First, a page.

This blog differs from my last in that I am writing it from the sanctuary of my own home in the Hampshire Countryside. I can’t begin to explain how nice it is to be at home where there are no work pressures, it really gives me time to sit back and reflect on what has been a whirlwind eight weeks.
Since my last blog I have survived the dreaded week five, feared by all except freshers because we have no idea what to expect! The fifth week marks the point where one still has mountains of work to do but no real end in sight; it all sounds a bit doom and gloom doesn’t it? In reality I didn’t feel much of a difference, maybe it was because I was still spinning round in a haze of confusion and bewilderment helped along with a glass of wine. Throughout Cambridge, tutors, libraries, departments and student unions put on events that alleviate the stresses. Lucy Cavendish Student Union arranged a pampering day including face masks, and whilst I was in my room reading about Durkheim, others reaped the benefits.
Another first for me this term was my attempt at borrowing books from the University Library. The University Library itself is not as aesthetically pleasing from the outside when you compare it with King's, Clare or many of the older colleges, but once you walk inside, the magnitude of the building is overwhelming. Moreover the building holds a unique sense of something which I struggle to put into words. If I had to articulate this feeling I would describe it as an atmosphere of arduous work, brilliance and a fear of getting lost: all in all a visit makes for a great experience. Conversely, finding books to borrow in this place should really be part of the interview process as it is a test of patience, perseverance and outside the box thinking. Luckily for me, I accompanied by a wiley second year who knew the intricacies of the ordering system, and after forty minutes we had found three books for her and five books for me and only got lost once!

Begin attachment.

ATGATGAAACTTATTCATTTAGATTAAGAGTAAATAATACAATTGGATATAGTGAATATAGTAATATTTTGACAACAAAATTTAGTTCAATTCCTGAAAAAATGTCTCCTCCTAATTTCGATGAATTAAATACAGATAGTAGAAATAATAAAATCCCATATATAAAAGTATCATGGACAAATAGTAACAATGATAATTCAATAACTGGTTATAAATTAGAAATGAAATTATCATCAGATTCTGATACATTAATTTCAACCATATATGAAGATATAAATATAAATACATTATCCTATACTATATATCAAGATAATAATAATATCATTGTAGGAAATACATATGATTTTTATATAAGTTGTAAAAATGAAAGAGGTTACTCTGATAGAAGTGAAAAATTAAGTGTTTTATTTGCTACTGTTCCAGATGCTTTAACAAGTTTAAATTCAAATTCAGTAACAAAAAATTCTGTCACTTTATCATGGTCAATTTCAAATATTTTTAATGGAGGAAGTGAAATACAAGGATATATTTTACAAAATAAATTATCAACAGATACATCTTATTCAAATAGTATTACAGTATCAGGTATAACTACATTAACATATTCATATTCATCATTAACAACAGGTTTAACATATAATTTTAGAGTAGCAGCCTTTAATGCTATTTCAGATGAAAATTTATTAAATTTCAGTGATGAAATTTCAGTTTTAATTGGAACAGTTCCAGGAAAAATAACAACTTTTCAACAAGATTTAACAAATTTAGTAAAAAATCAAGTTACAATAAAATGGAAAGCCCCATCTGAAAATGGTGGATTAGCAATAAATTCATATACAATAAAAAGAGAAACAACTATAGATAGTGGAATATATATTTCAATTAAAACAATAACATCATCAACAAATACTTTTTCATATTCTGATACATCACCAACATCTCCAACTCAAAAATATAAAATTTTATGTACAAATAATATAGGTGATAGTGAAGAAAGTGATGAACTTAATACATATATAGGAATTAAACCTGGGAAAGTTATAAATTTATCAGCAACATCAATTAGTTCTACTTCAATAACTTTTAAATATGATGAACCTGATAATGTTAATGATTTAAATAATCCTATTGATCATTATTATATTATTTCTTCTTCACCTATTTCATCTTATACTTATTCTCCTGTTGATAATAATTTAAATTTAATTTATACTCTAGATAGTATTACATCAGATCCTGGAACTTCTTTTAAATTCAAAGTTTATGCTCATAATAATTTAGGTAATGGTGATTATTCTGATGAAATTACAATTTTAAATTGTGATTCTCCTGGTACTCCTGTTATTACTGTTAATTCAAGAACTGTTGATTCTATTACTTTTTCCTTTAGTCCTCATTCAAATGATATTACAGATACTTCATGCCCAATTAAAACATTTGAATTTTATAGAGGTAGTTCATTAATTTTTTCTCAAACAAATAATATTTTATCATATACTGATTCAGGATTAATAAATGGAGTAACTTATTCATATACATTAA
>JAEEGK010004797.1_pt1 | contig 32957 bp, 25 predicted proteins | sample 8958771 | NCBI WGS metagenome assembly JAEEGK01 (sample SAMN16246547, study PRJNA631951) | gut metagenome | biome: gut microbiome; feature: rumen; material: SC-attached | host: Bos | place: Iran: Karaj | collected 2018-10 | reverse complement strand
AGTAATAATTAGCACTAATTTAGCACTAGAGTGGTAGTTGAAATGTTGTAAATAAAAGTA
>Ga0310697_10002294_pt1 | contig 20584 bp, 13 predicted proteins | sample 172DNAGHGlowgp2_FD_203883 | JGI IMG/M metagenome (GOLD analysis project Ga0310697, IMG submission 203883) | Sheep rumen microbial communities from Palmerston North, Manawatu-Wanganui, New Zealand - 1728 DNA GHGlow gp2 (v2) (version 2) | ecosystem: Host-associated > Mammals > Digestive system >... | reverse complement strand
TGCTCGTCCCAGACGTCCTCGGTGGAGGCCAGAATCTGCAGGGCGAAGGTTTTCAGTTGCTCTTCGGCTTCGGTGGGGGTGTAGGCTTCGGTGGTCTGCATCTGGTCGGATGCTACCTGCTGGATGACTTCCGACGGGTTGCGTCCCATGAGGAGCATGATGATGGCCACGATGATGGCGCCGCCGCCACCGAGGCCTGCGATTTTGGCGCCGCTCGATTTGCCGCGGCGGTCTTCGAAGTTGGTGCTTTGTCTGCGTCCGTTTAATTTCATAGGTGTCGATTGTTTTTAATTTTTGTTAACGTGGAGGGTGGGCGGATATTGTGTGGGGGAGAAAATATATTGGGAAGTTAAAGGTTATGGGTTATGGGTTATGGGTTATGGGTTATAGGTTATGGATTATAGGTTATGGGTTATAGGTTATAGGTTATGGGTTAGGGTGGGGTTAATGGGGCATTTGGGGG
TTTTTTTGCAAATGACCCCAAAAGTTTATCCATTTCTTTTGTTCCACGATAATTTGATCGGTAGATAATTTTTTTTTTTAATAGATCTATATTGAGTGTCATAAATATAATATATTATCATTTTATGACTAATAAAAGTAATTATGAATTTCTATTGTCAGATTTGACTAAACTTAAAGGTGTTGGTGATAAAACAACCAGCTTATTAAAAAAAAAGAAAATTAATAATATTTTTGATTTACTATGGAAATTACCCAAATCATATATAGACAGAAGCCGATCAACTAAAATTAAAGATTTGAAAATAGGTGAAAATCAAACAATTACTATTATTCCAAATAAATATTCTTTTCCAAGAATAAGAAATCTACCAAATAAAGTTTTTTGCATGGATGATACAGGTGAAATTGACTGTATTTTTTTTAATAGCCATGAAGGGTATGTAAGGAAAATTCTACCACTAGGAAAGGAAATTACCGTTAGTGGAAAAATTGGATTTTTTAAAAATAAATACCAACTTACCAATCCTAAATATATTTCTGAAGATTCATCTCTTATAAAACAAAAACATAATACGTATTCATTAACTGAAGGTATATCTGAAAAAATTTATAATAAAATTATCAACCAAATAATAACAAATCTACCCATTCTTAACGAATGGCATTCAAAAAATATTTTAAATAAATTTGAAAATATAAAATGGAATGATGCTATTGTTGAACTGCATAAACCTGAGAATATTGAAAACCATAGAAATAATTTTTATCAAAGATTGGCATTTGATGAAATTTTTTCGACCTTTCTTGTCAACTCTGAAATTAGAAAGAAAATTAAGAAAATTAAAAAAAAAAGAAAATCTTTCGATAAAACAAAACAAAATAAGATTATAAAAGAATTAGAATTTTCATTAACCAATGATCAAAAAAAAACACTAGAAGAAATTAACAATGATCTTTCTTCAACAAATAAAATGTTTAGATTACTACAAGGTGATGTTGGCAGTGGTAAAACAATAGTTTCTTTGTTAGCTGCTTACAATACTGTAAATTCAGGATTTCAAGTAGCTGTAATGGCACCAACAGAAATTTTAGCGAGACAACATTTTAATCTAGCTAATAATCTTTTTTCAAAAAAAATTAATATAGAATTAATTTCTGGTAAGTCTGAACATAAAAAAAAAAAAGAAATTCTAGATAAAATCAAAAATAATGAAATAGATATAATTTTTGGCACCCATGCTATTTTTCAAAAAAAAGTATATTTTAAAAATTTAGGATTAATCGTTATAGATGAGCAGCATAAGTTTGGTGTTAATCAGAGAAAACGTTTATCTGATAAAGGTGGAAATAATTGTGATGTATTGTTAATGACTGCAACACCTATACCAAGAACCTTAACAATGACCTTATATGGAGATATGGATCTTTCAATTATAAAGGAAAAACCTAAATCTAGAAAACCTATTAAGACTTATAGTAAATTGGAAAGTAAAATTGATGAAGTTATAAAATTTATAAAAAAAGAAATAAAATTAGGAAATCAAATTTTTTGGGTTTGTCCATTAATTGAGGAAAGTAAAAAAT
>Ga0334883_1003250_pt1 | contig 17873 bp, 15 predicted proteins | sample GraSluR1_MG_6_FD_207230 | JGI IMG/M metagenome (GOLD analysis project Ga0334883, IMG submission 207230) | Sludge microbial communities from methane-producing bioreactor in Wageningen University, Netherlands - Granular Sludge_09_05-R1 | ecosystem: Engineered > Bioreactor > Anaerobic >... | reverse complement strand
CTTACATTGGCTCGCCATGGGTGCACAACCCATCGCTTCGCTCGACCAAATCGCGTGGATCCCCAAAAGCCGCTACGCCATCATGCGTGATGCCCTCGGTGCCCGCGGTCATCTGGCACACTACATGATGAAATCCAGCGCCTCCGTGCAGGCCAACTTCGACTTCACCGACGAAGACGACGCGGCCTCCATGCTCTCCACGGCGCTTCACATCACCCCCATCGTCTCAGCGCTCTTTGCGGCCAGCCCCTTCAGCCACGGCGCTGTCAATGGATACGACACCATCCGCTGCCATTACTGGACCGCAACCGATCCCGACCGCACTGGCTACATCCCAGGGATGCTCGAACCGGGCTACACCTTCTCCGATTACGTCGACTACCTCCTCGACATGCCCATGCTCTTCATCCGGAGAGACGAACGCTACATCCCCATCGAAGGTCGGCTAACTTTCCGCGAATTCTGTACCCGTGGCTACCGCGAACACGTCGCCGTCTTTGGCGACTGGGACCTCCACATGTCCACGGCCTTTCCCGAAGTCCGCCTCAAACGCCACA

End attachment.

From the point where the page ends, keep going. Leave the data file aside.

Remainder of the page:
Around about this time last year (19th December to be exact) I was interviewed at Lucy Cavendish and began the wait to find out my fate. I remember sitting in a room in Oldham Hall the night before my interview reading my notes trying not to panic, and realising very little had meant as much to me as getting into Cambridge. So although I sit comfily by my fire in Hampshire, the feeling has not
ebbed after completing my first term, and I continue to look forward to next year, when I will once again be mentally challenged in work and conversation amongst like-minded people and my friends.
Good luck to everyone who is interviewing over the coming weeks, and congratulations to all who receive offers to study at Cambridge. in my next blog I will be discussing how I passed the time from receiving my offer to joining, and how best to prepare!
Merry Christmas everyone and may the New Year bring you the news you want...